ABSTRACT: The aim of this study was to evaluate the association of corneal thickness on the incidence of glaucomatous progression at individual levels of intraocular pressure.
A retrospective, noninterventional evaluation of patients with primary open-angle glaucoma who were either stable over 5 years or had glaucomatous progression before 5 years of follow-up was performed. Each patient had central thickness corneal measurements documented.
We included 310 patients in this study. Patients with thicker (at least 0.571 mm, n = 77) and mid-range corneas (0.511-0.570 mm, n = 177) progressed in 14% (n = 11) and 18% (n = 31) of cases, respectively. The progression rate for patients with a mean pressure of less than 17 mmHg in both groups was 12%-13%. In contrast, the progression rate in patients with 18 mmHg or higher was 23% and 16% in the mid-range and thick corneal groups, respectively. In patients with thinner corneas (equal to or less than 0.510 mm, n = 56), the progression rate was 32% (n = 18). The progression rate was 60% (12 of 20) with mean pressures of at least 18 mmHg or higher, but 18% with mean pressures equal to or less than 17 mmHg. Univariant (P = 0.05), but not multivariant, analysis showed that corneal thickness was a risk factor for progression.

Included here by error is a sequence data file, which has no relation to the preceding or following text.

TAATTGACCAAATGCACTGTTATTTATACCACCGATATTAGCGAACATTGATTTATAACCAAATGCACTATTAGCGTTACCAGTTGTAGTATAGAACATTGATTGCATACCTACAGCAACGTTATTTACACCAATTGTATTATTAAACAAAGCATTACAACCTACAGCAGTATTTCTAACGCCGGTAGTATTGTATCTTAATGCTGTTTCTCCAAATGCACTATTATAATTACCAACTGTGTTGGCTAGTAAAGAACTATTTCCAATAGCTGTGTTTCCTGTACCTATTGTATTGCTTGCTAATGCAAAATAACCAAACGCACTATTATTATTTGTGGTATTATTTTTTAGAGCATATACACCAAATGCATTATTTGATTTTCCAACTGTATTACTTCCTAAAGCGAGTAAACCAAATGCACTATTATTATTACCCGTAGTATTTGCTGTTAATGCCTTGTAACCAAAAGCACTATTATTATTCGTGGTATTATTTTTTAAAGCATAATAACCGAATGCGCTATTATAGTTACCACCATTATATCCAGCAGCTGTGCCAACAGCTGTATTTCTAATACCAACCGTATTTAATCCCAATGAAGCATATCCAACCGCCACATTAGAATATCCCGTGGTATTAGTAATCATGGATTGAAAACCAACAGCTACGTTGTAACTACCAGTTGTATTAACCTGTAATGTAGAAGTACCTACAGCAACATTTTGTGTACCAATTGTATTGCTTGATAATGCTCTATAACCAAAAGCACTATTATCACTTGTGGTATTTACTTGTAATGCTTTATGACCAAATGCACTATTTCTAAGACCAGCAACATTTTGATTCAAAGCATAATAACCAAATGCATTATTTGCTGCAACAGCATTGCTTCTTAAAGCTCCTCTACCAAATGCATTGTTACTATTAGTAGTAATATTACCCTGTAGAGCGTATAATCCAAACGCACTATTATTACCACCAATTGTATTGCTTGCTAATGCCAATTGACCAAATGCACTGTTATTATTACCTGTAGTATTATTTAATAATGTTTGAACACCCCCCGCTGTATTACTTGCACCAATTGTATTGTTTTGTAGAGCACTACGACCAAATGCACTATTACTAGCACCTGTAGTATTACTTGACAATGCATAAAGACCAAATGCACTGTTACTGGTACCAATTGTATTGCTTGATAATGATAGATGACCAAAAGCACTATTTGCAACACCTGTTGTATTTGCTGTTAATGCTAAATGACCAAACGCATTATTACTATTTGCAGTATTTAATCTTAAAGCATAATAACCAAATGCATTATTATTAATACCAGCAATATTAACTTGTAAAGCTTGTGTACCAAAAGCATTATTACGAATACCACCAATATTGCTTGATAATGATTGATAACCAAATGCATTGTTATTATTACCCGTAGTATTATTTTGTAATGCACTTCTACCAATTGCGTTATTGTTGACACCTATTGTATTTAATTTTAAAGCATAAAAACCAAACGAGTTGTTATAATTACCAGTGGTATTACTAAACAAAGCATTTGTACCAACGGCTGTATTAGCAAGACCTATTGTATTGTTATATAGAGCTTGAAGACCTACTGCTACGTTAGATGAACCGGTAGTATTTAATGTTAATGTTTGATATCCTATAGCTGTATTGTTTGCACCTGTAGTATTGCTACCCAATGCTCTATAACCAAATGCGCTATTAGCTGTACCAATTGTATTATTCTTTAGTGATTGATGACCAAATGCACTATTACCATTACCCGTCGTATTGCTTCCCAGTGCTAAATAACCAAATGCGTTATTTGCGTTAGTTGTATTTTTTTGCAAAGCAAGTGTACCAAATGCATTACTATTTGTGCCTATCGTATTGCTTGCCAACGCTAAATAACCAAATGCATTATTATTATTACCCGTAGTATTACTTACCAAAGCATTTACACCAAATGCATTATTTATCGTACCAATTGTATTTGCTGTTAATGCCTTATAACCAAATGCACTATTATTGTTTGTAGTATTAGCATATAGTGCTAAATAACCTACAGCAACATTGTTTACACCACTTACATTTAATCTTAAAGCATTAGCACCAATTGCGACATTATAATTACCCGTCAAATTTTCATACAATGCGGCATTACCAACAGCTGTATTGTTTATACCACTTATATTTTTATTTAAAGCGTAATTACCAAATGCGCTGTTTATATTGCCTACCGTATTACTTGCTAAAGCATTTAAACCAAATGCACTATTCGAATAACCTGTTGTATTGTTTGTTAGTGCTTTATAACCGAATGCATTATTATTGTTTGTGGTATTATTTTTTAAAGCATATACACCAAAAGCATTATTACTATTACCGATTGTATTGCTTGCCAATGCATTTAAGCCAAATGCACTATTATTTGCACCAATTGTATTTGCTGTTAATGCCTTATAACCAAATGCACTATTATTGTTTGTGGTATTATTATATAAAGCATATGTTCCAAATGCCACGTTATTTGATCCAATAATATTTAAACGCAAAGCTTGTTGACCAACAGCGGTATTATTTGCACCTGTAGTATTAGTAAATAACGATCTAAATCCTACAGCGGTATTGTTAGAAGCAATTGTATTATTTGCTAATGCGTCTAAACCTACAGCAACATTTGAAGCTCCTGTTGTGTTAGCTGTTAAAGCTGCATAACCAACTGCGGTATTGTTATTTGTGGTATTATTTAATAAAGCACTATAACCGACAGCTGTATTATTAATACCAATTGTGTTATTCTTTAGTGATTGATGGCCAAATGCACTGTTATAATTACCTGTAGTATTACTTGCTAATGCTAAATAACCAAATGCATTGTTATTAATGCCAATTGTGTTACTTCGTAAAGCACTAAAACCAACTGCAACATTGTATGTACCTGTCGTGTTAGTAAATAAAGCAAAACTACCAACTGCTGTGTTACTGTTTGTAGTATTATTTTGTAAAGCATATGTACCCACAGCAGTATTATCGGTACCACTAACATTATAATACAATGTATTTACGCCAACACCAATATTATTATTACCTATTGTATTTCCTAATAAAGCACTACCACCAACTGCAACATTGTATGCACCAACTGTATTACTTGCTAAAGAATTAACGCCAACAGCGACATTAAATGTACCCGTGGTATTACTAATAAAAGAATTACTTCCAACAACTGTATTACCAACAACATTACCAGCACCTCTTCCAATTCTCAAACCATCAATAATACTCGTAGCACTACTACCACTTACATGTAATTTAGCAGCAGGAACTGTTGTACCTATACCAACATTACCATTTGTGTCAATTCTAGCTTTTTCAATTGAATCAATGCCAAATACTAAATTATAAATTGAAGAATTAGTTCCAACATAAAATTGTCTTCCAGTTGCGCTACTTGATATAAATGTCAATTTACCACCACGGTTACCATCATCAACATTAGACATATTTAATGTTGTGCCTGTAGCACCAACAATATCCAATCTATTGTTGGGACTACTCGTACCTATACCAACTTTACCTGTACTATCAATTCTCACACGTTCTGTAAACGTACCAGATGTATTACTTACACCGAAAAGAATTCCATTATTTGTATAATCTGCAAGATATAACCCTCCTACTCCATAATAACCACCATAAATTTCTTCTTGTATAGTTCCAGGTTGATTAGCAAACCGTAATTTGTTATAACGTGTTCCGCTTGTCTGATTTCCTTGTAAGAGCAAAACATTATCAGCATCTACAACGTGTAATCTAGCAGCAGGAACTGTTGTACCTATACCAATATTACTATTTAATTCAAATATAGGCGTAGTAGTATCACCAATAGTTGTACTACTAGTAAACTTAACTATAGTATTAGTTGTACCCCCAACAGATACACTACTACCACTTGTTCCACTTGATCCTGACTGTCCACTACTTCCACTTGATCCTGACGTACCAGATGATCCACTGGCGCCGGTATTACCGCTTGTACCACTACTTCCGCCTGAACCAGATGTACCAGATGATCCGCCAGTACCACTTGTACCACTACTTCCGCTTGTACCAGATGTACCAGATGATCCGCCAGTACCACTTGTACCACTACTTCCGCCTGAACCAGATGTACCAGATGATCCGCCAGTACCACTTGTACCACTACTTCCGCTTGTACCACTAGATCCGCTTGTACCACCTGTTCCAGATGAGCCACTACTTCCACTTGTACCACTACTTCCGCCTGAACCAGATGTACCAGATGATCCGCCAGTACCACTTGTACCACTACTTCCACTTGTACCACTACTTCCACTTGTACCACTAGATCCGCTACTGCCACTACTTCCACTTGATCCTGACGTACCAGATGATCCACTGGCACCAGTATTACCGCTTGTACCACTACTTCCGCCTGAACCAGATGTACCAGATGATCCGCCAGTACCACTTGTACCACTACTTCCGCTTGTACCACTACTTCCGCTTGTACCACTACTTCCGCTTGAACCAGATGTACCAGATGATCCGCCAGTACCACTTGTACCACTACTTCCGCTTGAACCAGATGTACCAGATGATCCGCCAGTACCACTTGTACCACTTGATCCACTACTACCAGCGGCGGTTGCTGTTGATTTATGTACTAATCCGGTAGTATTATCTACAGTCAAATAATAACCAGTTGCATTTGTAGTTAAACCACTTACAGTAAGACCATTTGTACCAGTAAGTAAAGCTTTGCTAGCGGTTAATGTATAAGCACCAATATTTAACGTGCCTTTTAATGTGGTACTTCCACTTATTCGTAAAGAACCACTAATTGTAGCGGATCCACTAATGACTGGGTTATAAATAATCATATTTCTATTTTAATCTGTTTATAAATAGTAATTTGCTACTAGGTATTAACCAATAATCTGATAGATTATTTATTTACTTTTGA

This study suggests that the reduction of intraocular pressure helps to prevent progression in patients with primary open-angle glaucoma. However, for patients with thinner corneas, pressure reduction may potentially be of even greater importance to help avoid glaucomatous progression. Future study should clarify potential variables associated with thin corneas and glaucomatous progression.
Journal of Ocular Pharmacology and Therapeutics 03/2006; 22(1):26-33. · 1.51 Impact Factor